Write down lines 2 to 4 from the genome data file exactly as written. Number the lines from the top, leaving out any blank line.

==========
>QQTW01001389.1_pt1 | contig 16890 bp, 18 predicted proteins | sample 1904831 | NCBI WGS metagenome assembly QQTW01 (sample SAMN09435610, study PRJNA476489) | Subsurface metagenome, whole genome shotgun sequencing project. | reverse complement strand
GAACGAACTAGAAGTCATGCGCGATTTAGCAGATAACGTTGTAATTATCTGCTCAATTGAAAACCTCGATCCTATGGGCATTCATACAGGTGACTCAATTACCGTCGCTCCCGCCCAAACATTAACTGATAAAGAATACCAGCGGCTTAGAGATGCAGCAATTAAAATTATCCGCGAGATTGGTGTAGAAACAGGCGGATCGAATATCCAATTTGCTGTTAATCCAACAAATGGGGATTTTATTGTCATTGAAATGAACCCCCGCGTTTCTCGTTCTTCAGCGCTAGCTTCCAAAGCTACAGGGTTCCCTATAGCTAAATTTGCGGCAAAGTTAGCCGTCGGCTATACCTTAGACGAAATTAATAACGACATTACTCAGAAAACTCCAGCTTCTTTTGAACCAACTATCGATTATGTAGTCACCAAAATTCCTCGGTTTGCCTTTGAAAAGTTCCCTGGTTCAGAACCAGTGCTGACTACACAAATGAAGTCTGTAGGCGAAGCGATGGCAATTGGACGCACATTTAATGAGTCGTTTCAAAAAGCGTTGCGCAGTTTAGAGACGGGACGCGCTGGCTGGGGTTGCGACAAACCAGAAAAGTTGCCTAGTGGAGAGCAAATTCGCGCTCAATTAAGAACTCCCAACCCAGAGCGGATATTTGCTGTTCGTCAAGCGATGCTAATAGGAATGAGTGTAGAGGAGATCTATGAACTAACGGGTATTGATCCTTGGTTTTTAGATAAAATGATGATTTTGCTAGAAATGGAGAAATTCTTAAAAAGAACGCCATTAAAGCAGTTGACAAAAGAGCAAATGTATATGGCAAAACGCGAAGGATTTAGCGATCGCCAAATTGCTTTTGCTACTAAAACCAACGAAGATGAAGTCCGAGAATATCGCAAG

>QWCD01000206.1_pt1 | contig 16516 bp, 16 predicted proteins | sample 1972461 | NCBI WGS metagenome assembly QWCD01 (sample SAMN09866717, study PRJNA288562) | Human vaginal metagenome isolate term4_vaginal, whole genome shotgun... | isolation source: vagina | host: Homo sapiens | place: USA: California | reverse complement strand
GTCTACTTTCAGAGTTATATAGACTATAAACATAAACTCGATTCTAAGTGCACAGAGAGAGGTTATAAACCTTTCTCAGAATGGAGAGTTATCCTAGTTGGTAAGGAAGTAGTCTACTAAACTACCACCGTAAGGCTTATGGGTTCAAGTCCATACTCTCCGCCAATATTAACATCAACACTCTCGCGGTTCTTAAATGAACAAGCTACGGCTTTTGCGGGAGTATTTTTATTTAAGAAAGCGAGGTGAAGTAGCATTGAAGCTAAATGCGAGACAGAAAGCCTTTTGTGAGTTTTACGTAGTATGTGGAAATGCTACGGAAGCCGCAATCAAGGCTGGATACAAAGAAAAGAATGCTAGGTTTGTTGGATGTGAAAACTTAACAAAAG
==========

GAACGAACTAGAAGTCATGCGCGATTTAGCAGATAACGTTGTAATTATCTGCTCAATTGAAAACCTCGATCCTATGGGCATTCATACAGGTGACTCAATTACCGTCGCTCCCGCCCAAACATTAACTGATAAAGAATACCAGCGGCTTAGAGATGCAGCAATTAAAATTATCCGCGAGATTGGTGTAGAAACAGGCGGATCGAATATCCAATTTGCTGTTAATCCAACAAATGGGGATTTTATTGTCATTGAAATGAACCCCCGCGTTTCTCGTTCTTCAGCGCTAGCTTCCAAAGCTACAGGGTTCCCTATAGCTAAATTTGCGGCAAAGTTAGCCGTCGGCTATACCTTAGACGAAATTAATAACGACATTACTCAGAAAACTCCAGCTTCTTTTGAACCAACTATCGATTATGTAGTCACCAAAATTCCTCGGTTTGCCTTTGAAAAGTTCCCTGGTTCAGAACCAGTGCTGACTACACAAATGAAGTCTGTAGGCGAAGCGATGGCAATTGGACGCACATTTAATGAGTCGTTTCAAAAAGCGTTGCGCAGTTTAGAGACGGGACGCGCTGGCTGGGGTTGCGACAAACCAGAAAAGTTGCCTAGTGGAGAGCAAATTCGCGCTCAATTAAGAACTCCCAACCCAGAGCGGATATTTGCTGTTCGTCAAGCGATGCTAATAGGAATGAGTGTAGAGGAGATCTATGAACTAACGGGTATTGATCCTTGGTTTTTAGATAAAATGATGATTTTGCTAGAAATGGAGAAATTCTTAAAAAGAACGCCATTAAAGCAGTTGACAAAAGAGCAAATGTATATGGCAAAACGCGAAGGATTTAGCGATCGCCAAATTGCTTTTGCTACTAAAACCAACGAAGATGAAGTCCGAGAATATCGCAAG

>QWCD01000206.1_pt1 | contig 16516 bp, 16 predicted proteins | sample 1972461 | NCBI WGS metagenome assembly QWCD01 (sample SAMN09866717, study PRJNA288562) | Human vaginal metagenome isolate term4_vaginal, whole genome shotgun... | isolation source: vagina | host: Homo sapiens | place: USA: California | reverse complement strand
GTCTACTTTCAGAGTTATATAGACTATAAACATAAACTCGATTCTAAGTGCACAGAGAGAGGTTATAAACCTTTCTCAGAATGGAGAGTTATCCTAGTTGGTAAGGAAGTAGTCTACTAAACTACCACCGTAAGGCTTATGGGTTCAAGTCCATACTCTCCGCCAATATTAACATCAACACTCTCGCGGTTCTTAAATGAACAAGCTACGGCTTTTGCGGGAGTATTTTTATTTAAGAAAGCGAGGTGAAGTAGCATTGAAGCTAAATGCGAGACAGAAAGCCTTTTGTGAGTTTTACGTAGTATGTGGAAATGCTACGGAAGCCGCAATCAAGGCTGGATACAAAGAAAAGAATGCTAGGTTTGTTGGATGTGAAAACTTAACAAAAG